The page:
When I was a nurse manager, I appreciated cross-trained nurses and their ability to adapt to various departments. I found that cross-trained nurses were often excellent teammates, problem-solvers, and motivated workers.

But it’s not just about impressing your manager. Cross-training develops professional and interpersonal skills from which all nurses can benefit. The following is 5 reasons you can benefit from being a cross-trained nurse.

1. Increase Your Knowledge

Becoming an expert in one area of nursing is great. We need specialists and expert nurses. However, we also need nurses who can take care of patients in any stage of illness or situation. By cross-training to other units, nurses are exposed to patients with different diseases, health conditions, technologies, and workflows.

This exposure reinforces and builds upon basic nursing skills. With patient census remaining high, we are often taking overflow patients who have illnesses or injuries different than our primary patient population. Cross-trained nurses are more comfortable and intuitive when caring for these patients.

2. Anticipate Needs to Improve Efficiency

Cross-training in any work environment is shown to contribute to team communication, coordination, and understanding. By cross-training, a nurse is integrated in multiple teams and learns communication and coordination workflows. A nurse who understands these workflows anticipates the needs of teammates quicker and often before being asked for aid. This significantly improves the efficiency of the team, builds comradery, and supports an overall positive and safe environment for both the patient and nurse.

3. Gain Greater Understanding and Empathy

Have you ever been a situation where you called another unit to give a report for an intended patient transfer and became frustrated when the nurse receiving the report didn’t fully understand? In many of the hospitals that I’ve worked, I’ve seen the ER nurses frustrated with the Med/Surg and ICU nurses and conversely the Med/Surg and ICU nurses frustrated with the ER nurses over patient transfers and reporting. It’s easy to focus on how busy we are and the current crisis happening in our department without thinking about the situations happening in other departments. Maybe the nurse we’re giving the report to is on his/her third admission in an hour.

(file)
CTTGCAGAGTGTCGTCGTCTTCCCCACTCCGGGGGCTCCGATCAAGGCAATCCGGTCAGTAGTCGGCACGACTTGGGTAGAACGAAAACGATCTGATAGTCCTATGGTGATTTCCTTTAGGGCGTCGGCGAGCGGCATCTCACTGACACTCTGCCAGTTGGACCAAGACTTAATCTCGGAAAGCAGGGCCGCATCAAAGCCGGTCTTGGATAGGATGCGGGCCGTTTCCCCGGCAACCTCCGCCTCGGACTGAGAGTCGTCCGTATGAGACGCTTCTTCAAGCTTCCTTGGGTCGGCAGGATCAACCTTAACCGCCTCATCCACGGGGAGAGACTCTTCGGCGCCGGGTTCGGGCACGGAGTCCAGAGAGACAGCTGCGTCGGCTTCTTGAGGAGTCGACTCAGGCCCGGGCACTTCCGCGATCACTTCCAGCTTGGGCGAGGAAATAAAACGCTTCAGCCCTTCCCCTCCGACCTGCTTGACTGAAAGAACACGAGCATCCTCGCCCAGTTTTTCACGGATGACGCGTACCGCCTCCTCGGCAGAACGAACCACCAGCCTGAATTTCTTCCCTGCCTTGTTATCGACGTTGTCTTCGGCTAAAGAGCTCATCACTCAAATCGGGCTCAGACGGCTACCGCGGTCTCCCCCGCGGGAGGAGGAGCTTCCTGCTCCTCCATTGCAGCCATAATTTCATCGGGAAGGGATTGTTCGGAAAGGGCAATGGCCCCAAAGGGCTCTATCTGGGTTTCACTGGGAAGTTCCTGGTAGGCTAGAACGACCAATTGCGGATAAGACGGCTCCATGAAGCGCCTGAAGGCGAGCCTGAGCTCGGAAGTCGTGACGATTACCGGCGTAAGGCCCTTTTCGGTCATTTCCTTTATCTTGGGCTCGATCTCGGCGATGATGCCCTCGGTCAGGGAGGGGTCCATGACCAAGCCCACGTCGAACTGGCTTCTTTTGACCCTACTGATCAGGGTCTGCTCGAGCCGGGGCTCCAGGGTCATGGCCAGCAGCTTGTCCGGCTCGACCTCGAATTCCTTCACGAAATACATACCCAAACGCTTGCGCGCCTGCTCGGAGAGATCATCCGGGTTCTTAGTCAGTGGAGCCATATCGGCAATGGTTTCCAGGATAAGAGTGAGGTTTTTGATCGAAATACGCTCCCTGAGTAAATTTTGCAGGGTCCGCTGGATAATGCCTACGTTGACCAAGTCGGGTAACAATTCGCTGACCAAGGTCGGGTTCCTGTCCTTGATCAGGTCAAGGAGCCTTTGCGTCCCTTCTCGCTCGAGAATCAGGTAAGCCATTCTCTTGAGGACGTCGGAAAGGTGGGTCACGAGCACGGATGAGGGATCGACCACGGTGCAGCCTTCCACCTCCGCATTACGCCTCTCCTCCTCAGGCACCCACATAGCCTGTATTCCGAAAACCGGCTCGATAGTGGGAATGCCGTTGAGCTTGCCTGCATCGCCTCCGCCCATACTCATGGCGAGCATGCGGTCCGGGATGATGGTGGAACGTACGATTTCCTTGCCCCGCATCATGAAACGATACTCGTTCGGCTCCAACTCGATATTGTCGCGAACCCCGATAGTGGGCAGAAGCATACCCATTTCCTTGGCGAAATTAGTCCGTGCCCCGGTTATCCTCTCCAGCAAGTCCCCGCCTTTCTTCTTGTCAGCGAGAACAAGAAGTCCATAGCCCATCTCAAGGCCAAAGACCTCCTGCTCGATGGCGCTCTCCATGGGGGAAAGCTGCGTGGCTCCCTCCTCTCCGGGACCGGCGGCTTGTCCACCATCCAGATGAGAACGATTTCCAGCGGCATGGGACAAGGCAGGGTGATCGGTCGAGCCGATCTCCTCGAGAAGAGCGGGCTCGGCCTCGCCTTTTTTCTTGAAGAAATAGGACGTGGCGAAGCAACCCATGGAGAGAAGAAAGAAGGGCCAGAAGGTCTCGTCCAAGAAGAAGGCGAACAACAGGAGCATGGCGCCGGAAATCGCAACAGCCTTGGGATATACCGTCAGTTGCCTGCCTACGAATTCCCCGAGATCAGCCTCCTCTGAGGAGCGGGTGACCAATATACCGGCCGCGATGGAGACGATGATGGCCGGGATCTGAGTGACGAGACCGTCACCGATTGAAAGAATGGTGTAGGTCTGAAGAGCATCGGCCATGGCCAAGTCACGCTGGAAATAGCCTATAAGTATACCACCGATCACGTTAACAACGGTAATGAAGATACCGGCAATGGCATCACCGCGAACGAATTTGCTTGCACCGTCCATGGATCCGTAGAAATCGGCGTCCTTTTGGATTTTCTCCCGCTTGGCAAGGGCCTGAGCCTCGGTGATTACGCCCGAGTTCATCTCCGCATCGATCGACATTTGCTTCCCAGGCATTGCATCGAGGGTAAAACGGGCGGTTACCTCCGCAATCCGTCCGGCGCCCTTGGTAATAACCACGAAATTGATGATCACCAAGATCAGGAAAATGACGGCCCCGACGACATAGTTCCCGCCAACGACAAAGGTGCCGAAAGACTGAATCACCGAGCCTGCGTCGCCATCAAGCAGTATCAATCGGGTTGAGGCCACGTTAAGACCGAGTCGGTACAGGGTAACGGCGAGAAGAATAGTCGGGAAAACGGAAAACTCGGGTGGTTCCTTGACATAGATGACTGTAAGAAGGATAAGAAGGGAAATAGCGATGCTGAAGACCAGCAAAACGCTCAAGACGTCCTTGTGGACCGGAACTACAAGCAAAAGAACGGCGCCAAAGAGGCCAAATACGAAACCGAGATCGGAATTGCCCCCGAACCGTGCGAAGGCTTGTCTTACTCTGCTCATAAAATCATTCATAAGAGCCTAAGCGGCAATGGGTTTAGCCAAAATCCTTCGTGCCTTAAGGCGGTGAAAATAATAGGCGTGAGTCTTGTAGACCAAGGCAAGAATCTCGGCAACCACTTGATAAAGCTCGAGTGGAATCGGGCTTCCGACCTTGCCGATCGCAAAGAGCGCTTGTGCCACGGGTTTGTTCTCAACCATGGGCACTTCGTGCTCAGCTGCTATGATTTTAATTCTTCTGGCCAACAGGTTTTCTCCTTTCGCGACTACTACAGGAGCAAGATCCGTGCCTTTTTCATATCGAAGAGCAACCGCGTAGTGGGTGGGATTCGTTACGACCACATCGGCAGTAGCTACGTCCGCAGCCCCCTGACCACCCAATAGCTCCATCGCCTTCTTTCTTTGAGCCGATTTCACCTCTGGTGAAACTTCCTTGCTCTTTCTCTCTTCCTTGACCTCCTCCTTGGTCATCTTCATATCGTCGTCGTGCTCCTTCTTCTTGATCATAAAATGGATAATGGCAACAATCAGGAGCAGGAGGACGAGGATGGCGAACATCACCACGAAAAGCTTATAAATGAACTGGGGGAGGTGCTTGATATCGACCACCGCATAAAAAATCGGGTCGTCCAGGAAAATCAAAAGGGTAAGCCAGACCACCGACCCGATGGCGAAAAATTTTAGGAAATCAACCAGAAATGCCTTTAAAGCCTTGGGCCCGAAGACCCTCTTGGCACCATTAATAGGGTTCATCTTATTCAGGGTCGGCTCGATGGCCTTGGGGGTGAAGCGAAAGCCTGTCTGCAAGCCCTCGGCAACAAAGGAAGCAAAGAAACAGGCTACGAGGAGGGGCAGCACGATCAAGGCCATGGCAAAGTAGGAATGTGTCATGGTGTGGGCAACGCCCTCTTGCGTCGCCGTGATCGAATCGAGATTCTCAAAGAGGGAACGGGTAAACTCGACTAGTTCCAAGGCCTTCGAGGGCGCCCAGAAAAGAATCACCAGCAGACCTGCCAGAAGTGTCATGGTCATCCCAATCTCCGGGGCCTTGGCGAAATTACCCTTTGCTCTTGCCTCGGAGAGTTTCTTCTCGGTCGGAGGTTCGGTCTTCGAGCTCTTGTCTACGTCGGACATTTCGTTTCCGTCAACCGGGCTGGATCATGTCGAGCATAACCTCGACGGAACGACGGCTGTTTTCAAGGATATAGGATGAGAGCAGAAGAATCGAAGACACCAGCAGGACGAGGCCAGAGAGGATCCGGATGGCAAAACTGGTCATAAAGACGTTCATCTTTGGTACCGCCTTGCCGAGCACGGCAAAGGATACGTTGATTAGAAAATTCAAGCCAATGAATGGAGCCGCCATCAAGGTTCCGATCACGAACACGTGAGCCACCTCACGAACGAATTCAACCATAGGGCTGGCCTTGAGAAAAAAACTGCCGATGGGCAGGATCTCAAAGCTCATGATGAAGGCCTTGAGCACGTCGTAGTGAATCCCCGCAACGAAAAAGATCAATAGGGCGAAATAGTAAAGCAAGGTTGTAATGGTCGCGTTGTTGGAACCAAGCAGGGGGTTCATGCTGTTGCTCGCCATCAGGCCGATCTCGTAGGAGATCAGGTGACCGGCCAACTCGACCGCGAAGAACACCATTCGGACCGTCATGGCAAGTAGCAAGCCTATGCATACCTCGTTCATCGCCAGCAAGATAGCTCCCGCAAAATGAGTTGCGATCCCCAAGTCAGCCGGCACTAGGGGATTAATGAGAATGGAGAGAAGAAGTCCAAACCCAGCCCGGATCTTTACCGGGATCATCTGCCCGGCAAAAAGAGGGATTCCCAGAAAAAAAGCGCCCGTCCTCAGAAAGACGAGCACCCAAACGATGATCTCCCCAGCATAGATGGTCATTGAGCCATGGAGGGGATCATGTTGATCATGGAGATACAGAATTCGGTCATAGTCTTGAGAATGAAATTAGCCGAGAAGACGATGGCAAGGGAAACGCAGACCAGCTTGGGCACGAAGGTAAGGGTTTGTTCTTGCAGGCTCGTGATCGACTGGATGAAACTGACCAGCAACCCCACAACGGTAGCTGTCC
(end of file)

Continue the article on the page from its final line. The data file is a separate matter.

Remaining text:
This frustration significantly decreased for me when I started cross-training. That old colloquialism “don’t judge someone until you have walked a mile in their shoes” rings true in the nursing world. Cross-training provides the insight and empathy needed to understand why a nurse may need more time before accepting a new patient and to understand the workloads and situational urgencies that arise in other departments.

4. Become More Flexible and Adaptable

As discussed already, exposure to different situations provides you with more knowledge and experience. The more knowledge and experience you have the less likely you are to become stressed by a change in patient assignment, change in patient condition, or change in equipment brands. You’ll be able to take previous experiences and relate them to your current situation to make educated decisions. This adaptability makes you a better teammate and resource to your coworkers. It will help you stay calm in the face of change.

5. Learn Best Practices and Mentor

When you first started your nursing career you may have learned only one way to perform a task. But as you work with other nurses and gain more experience you’ll learn new tips and tricks that other nurses use to perform tasks that may be more effective than your current practice. You can then take these new ‘pearls’ and share them with your peers who are experiencing the same frustrations you just resolved.

This continuous learning on the job is one of the strengths of the nursing profession. We must work as a team and mentor new nurses. You get better at this as you expose yourself to the way other teams work and seek out new mentors in cross-training. This allows you to take all the different practices you’ve observed, develop your own best practice, and then share your knowledge with the next generation of new nurses.


I recommend we all strive to be cross-trained nurses because it not only makes us more marketable as an employee, but is also personally and professionally enriching.

Melissa Lacy, MSN, FNP-BC
VP, Clinical Services